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I know persistent lava lakes are rare, but do they occur in all volcanoes originally, and just not persist over time?

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No, they do not.

Lava lakes require the lava to have low viscosity (that is, be very fluid or water like). If you look at the Wikipedia article for Lava lake, you will see that "basalt" or "phonolite" are mentioned. Those are indeed types of lavas (actually rock) that are very fluid. These are the kind of lava that end up forming lava flows.

On the other hand, there are other types of lavas that do not flow, because their viscosity is too high: rhyolite is one example. Explosive volcanoes (think Mt St Helens) are explosive (mostly) because of the high viscosity of the lava. Therefore, volcanoes erupting explosively (almost) never have lava lakes, because the lava itself is not fluid enough to make a lake.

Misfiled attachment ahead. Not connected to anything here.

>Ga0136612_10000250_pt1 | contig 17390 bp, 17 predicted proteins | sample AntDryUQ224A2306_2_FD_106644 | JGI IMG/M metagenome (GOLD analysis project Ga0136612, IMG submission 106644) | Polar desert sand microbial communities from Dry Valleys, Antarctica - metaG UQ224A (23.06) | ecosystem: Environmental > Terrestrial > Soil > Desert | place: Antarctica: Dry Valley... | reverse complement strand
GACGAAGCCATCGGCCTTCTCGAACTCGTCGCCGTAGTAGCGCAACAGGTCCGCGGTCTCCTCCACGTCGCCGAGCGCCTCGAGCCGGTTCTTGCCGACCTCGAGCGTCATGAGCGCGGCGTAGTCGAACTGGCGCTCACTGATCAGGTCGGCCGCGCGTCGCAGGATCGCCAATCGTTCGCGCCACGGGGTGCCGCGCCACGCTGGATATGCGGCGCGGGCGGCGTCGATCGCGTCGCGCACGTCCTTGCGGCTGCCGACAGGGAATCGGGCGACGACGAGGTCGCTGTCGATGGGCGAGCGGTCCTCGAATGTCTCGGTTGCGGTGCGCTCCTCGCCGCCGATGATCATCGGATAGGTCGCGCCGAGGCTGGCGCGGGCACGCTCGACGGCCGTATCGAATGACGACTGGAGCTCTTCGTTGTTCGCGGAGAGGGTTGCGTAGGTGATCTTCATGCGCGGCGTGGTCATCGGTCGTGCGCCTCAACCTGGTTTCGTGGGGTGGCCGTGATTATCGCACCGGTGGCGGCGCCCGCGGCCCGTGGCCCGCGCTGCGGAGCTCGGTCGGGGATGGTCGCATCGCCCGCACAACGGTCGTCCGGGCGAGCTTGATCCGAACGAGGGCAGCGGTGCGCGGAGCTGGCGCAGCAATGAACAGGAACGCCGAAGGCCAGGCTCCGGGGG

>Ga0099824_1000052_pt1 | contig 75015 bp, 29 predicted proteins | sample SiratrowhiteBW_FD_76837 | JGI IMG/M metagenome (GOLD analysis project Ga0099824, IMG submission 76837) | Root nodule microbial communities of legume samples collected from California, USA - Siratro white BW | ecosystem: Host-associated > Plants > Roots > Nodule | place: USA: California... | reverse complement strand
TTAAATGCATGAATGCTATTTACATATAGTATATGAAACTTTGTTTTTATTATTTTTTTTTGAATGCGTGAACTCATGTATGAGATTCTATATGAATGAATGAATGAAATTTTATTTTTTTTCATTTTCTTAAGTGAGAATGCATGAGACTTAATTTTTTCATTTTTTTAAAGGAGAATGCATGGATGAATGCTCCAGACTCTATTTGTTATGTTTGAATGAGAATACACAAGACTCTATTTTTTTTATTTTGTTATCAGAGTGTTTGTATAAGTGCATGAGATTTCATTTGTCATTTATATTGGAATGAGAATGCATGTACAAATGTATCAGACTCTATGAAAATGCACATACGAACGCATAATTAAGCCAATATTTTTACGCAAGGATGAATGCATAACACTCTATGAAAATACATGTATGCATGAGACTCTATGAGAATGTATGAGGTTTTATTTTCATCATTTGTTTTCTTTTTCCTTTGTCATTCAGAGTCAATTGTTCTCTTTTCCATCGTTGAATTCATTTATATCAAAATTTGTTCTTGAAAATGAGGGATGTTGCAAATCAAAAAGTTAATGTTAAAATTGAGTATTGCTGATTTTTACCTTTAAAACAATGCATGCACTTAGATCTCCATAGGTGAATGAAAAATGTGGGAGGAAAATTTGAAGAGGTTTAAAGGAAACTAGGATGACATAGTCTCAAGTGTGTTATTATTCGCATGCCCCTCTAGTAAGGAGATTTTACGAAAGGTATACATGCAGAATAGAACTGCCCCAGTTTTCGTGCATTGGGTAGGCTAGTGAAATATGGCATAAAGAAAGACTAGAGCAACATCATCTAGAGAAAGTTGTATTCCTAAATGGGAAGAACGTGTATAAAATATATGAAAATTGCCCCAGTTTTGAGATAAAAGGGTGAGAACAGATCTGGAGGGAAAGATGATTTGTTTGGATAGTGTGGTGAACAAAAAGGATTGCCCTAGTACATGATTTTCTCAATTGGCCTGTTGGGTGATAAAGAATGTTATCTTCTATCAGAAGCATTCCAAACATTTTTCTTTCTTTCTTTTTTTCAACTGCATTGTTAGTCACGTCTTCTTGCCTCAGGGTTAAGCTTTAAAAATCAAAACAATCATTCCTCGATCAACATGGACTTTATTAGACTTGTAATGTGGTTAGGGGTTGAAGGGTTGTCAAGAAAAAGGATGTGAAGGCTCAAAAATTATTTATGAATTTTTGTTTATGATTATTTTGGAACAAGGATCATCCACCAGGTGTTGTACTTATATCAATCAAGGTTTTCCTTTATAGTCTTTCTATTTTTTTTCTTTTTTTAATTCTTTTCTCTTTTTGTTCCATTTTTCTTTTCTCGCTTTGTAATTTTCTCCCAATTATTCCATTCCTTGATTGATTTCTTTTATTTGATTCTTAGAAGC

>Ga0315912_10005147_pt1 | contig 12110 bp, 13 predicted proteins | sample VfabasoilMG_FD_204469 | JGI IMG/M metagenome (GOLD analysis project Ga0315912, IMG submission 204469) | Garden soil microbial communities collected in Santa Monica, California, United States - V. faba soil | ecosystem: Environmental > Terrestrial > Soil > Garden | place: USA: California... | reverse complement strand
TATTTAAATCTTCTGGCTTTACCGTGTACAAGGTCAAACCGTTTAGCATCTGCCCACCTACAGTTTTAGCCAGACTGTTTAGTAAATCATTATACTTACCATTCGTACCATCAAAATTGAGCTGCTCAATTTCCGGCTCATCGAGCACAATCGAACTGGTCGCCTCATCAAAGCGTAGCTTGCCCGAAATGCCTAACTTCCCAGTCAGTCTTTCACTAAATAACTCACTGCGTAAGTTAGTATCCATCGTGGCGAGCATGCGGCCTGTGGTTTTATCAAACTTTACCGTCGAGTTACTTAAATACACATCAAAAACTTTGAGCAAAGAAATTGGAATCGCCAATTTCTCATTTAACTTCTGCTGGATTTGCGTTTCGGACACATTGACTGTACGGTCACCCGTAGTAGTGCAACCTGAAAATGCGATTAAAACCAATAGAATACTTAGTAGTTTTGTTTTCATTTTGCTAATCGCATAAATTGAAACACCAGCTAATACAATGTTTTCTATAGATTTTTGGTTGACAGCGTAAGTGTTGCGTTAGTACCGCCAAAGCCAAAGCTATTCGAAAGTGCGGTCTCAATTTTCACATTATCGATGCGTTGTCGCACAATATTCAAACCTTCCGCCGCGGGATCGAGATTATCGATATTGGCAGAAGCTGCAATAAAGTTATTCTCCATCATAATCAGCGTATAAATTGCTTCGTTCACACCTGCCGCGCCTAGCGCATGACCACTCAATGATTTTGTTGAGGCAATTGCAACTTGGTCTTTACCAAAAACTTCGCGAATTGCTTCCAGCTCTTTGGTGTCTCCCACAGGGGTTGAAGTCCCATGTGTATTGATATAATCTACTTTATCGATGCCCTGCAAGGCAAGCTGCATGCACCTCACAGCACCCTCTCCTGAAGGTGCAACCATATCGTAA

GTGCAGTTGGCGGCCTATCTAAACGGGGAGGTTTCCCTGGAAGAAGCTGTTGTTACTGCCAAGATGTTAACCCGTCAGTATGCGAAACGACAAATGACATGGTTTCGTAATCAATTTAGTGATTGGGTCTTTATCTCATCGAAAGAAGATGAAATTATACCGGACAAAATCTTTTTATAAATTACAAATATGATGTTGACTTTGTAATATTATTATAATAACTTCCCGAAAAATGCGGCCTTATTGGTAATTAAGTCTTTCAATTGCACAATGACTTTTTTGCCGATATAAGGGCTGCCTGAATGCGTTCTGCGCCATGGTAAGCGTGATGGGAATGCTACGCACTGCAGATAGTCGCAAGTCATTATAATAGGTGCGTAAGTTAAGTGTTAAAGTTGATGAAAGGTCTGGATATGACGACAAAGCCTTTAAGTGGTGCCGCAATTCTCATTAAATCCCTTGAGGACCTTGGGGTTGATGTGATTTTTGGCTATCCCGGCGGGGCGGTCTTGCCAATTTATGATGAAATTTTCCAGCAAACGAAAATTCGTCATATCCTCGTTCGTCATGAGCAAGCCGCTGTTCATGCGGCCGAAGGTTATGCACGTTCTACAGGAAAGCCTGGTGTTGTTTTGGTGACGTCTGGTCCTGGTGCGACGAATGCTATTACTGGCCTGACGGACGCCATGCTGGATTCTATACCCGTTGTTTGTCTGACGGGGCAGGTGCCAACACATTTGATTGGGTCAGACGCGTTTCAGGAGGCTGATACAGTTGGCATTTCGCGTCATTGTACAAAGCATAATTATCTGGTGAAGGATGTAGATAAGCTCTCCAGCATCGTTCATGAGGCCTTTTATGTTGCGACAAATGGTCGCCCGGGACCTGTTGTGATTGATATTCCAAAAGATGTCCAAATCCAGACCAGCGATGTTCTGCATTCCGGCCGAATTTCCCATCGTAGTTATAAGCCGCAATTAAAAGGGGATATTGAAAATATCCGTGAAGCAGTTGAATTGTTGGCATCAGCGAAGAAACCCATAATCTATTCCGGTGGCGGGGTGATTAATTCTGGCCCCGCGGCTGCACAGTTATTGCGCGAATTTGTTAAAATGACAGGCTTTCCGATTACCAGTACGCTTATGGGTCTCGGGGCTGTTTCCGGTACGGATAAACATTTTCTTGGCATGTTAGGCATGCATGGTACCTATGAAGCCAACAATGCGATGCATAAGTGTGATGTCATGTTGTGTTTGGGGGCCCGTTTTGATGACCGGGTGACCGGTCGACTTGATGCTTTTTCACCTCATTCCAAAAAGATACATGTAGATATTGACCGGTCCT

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    $\begingroup$ I think you meant "high viscosity of the lava"? $\endgroup$ – jamesqf Mar 31 '16 at 17:34
  • $\begingroup$ @jamesqf of course. I should stop doing that. $\endgroup$ – Gimelist Mar 31 '16 at 21:25
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A great many volcanoes have really deep magma chambers. At the surface they eject ash clouds or pyroclastics. There are also agglomerate type volcanoes, the deepest of which are kimberlite pipes. So no, don't expect to see lava lakes in many volcanoes.

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